Carol (Salmon ID)
The young adult I had intended to read this book was not available so I read it myself - a 50 year old mother of two sons ages 21 and 23. I really enjoyed this book and the characters seemed like real kids dealing with real issues although it was somewhat predictable. I would recommend this to mature teenagers and adults who are dealing with divorce or family separation issues.
Lauren (DeRidder LA)
how to build a house
I found this book to be a really good book. It really touched me and made me feel like I was in her world. It was well written. It is also one of those books that you can read over and over again and never get tired of it. It would probably appeal to teen from the age 14 to 17. I really enjoyed the book.
Rebecca (Knoxville TN)
how to build a house
How To Build a House is a great book. Though I haven't gone through everything the main character, Harper, has I still found myself relating to her in so many aspects of of life. I'm 15 and I can definitely relate to this book. Just the way Harper regards everything around her and how she is hesitant to let people see who she really is makes me feel like I'm not alone, that there is always someone everyone can relate to. I recommend this book to anyone who is looking for a place to belong.
Kyra (age 14) (Saratoga CA)
Interesting, but not exceptional
The book had an interesting and easy to follow plot with many unique characters. I would only recommend this book to someone in High School (or older) because the mature themes would not be relevant or appropriate for younger readers. I am a few years younger then the main character who is a senior in high school, but the book still has relevance to me. At first the book is a bit confusing because it takes place in both the past and present, but in the end the effect is great, giving you a puzzle to solve about the main character and her life. The book includes some romance which I enjoyed. The only reason I did not rate it a 5 is because it seemed like a common teen novel with nothing in particular setting it apart. That said, it is still a good book to read; I enjoyed it and would recommend it to my friends.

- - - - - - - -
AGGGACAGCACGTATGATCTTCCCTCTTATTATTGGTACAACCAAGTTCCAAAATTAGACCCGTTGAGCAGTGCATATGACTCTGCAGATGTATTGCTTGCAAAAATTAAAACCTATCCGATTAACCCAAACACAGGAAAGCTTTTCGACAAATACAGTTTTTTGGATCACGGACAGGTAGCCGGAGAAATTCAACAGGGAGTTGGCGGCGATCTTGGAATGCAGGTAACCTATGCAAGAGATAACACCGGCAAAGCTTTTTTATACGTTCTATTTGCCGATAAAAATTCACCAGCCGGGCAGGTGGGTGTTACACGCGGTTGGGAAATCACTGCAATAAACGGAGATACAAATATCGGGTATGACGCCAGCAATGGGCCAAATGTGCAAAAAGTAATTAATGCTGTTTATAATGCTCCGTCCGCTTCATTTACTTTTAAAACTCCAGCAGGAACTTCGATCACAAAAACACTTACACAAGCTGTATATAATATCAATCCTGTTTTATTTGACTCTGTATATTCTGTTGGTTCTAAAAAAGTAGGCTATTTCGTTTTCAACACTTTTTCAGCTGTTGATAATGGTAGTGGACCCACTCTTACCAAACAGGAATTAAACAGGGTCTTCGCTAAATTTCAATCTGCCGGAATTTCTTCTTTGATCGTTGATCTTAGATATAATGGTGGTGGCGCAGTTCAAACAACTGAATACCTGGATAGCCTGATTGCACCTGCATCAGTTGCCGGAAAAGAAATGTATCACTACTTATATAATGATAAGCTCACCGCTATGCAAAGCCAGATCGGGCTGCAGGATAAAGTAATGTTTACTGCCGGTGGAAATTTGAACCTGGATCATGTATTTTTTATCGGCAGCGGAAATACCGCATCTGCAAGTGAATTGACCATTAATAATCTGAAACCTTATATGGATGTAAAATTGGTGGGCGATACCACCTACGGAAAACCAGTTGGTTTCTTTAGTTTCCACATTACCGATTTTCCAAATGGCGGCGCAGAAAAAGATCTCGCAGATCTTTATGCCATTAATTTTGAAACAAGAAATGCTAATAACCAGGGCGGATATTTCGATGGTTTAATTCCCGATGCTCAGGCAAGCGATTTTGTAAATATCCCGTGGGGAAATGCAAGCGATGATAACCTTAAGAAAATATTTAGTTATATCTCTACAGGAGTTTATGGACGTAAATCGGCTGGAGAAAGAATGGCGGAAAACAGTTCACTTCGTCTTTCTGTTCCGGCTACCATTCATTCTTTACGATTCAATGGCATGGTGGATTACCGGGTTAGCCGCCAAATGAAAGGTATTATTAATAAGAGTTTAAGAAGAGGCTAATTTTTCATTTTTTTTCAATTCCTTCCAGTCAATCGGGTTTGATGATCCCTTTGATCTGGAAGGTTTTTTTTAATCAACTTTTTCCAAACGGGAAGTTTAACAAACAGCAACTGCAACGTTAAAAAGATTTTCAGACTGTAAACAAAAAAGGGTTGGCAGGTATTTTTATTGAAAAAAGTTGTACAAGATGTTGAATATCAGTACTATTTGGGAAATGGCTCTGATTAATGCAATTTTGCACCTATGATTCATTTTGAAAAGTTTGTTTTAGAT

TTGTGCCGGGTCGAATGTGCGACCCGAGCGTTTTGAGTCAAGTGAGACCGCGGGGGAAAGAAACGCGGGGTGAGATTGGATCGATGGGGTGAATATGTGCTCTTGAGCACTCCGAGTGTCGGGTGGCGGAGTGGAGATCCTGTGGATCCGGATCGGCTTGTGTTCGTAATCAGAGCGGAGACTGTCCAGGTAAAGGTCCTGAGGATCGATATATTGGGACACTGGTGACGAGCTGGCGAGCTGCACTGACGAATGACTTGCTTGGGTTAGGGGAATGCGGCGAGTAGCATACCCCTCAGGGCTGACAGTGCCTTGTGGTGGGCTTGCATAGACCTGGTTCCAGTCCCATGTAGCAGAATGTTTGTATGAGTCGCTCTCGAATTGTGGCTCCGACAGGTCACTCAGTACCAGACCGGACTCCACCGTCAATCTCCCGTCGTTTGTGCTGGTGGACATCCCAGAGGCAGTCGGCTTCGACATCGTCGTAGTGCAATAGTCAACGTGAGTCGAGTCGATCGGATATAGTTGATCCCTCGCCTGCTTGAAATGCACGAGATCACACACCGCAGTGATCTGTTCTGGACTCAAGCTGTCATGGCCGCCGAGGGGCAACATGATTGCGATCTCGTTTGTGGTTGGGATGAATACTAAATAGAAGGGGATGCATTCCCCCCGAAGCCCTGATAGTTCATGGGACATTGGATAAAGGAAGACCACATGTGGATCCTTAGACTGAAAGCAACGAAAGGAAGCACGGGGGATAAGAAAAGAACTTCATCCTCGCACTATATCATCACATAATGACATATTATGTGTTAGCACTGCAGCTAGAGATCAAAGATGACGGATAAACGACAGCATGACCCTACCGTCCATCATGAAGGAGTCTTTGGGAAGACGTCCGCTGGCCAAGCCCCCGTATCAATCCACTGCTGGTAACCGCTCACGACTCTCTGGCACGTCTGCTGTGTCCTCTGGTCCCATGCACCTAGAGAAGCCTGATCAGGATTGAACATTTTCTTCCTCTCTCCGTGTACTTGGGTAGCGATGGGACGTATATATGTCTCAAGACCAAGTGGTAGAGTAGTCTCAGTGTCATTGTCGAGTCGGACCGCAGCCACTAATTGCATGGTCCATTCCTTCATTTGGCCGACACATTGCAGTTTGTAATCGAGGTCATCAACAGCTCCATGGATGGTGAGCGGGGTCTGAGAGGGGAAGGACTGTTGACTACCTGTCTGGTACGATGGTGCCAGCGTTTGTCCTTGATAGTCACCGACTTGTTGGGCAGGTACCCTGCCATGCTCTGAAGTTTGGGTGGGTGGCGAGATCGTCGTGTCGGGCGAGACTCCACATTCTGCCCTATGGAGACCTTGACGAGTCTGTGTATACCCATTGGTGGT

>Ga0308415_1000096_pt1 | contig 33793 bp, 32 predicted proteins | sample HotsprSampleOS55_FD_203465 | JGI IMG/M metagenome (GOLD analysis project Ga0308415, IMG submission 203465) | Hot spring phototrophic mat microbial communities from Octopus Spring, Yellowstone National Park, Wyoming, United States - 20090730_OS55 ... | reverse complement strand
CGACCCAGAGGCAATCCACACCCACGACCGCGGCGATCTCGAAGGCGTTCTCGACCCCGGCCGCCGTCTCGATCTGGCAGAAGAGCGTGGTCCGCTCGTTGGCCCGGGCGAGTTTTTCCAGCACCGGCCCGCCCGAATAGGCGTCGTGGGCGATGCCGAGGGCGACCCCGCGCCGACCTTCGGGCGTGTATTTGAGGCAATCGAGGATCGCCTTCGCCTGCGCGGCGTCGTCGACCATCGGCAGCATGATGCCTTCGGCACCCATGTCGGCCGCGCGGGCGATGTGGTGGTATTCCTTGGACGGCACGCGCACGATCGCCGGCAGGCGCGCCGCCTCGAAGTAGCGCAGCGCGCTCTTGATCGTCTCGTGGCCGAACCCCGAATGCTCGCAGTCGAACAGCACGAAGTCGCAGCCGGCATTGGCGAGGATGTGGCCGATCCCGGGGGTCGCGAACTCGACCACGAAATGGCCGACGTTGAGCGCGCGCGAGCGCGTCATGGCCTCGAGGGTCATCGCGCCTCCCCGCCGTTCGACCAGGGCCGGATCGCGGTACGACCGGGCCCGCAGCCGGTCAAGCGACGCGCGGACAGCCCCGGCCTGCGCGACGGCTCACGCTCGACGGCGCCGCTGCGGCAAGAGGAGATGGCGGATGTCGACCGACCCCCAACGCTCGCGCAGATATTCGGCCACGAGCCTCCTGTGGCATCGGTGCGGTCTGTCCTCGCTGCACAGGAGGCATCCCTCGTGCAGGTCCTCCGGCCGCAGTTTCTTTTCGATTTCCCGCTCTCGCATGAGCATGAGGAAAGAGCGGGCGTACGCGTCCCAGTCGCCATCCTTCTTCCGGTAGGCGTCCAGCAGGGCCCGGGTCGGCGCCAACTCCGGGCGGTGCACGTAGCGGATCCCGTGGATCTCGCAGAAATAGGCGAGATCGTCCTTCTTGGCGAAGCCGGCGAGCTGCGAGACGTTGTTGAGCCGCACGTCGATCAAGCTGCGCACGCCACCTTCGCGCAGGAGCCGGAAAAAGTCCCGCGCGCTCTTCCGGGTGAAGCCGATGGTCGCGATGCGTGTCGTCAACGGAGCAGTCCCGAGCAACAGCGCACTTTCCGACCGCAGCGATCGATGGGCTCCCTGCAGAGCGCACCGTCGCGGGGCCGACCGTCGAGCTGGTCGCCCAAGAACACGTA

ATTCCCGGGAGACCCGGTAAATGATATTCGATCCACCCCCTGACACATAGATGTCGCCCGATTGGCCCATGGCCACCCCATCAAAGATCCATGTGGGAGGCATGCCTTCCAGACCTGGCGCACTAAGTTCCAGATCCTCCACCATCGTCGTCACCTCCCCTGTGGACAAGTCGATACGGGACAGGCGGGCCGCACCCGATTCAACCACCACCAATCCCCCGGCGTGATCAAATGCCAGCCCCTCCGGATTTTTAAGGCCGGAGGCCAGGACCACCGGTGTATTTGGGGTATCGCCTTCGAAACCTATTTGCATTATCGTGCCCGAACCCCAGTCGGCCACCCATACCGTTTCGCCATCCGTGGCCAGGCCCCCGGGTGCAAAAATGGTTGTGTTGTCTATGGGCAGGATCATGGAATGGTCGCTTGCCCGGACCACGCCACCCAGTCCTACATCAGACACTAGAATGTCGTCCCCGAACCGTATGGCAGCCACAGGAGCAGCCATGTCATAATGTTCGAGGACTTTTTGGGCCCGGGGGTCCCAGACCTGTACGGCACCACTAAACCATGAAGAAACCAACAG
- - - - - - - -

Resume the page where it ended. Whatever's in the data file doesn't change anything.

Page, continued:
Caroline (Mamaroneck NY)
How to Build a House by Dana Reinhardt is a surprisingly good read. What first starts out as an account of a pretentious teenager who runs away from her problems to help the earth evolves into a very familiar, yet not overdone, story of summer love. The main character Harper Evans warms her way into the readers’ hearts with her insecurities and idiosyncrasies. Although she has a non-conventional family she is very predictable in her actions. We see repeatedly throughout the novel her struggle to deal with her family’s imperfections. Yet, in contrast to the Wright family, for whom she is building a house, Harper’s clichéd problems seem insignificant. This story allows the reader to feel as if they are part of something bigger than themselves, and that although as individuals we may seem insignificant when we join together we can do a lot change.
Sandra/Madison (Philadelphia PA)
How to Build a House
I gave this book to my 12 year old granddaughter, Madison, to read and review..the following is what she had, to say: "I really enjoyed reading this book. I am a child of divorced parents, and totally related to the main character. Reading this book reminded me of all of the feelings that I had, ....and that I still have when it comes to divorce. I especially liked the fact that I really got to know the people in the book and that it was easy to read. Most of all, it made me think about forgiving and forgetting. It really stressed family and communication. I think that no matter what kind of family you come from, you can enjoy this book. I think that every age group can read this book. And, everyone might learn some things while reading this book."
Ella, age 16, East Lansing, Michigan (Okemos MI)
How to Build a House
How to Build a House by Dana Reinhardt would make a lovely summer read
but lacks the depth of an excellent novel. The plot line follows a
basic summer love and loss story that occasionally overdoes the
comparison between building a house and building a relationship. Also,
the authors attempt at imitating high school love turns what is
supposed to be a story about healing love into one where a
relationship is mainly based on its physicality. Still, this kind of
substance makes it worthy of a "pool side" read. The character are
simple and humorous and the plot is easy to keep track of and,
overall, has a cute meaning.